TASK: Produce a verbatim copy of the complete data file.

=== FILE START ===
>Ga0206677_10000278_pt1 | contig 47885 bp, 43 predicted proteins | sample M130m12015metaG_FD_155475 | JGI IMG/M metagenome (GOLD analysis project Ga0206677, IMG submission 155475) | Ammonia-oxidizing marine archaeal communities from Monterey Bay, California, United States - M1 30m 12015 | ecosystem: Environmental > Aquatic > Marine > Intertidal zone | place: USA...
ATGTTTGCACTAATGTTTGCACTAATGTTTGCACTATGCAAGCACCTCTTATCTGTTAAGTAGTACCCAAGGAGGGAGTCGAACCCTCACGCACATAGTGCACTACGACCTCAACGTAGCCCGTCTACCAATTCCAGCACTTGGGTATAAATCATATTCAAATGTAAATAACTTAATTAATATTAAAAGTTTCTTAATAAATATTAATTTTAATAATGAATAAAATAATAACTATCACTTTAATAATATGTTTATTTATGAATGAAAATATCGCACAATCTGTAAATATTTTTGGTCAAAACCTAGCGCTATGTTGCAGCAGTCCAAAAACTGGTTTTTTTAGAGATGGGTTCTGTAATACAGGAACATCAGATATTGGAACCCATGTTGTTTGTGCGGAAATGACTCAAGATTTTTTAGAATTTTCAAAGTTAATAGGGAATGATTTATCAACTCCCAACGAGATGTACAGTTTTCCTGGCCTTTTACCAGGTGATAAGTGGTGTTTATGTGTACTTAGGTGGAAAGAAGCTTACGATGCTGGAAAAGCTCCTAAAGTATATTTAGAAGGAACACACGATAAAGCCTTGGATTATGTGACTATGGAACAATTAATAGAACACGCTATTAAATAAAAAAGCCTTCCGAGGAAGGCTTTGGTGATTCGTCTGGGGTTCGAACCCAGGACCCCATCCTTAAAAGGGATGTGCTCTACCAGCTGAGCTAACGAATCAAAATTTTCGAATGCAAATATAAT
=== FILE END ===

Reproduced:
>Ga0206677_10000278_pt1 | contig 47885 bp, 43 predicted proteins | sample M130m12015metaG_FD_155475 | JGI IMG/M metagenome (GOLD analysis project Ga0206677, IMG submission 155475) | Ammonia-oxidizing marine archaeal communities from Monterey Bay, California, United States - M1 30m 12015 | ecosystem: Environmental > Aquatic > Marine > Intertidal zone | place: USA...
ATGTTTGCACTAATGTTTGCACTAATGTTTGCACTATGCAAGCACCTCTTATCTGTTAAGTAGTACCCAAGGAGGGAGTCGAACCCTCACGCACATAGTGCACTACGACCTCAACGTAGCCCGTCTACCAATTCCAGCACTTGGGTATAAATCATATTCAAATGTAAATAACTTAATTAATATTAAAAGTTTCTTAATAAATATTAATTTTAATAATGAATAAAATAATAACTATCACTTTAATAATATGTTTATTTATGAATGAAAATATCGCACAATCTGTAAATATTTTTGGTCAAAACCTAGCGCTATGTTGCAGCAGTCCAAAAACTGGTTTTTTTAGAGATGGGTTCTGTAATACAGGAACATCAGATATTGGAACCCATGTTGTTTGTGCGGAAATGACTCAAGATTTTTTAGAATTTTCAAAGTTAATAGGGAATGATTTATCAACTCCCAACGAGATGTACAGTTTTCCTGGCCTTTTACCAGGTGATAAGTGGTGTTTATGTGTACTTAGGTGGAAAGAAGCTTACGATGCTGGAAAAGCTCCTAAAGTATATTTAGAAGGAACACACGATAAAGCCTTGGATTATGTGACTATGGAACAATTAATAGAACACGCTATTAAATAAAAAAGCCTTCCGAGGAAGGCTTTGGTGATTCGTCTGGGGTTCGAACCCAGGACCCCATCCTTAAAAGGGATGTGCTCTACCAGCTGAGCTAACGAATCAAAATTTTCGAATGCAAATATAAT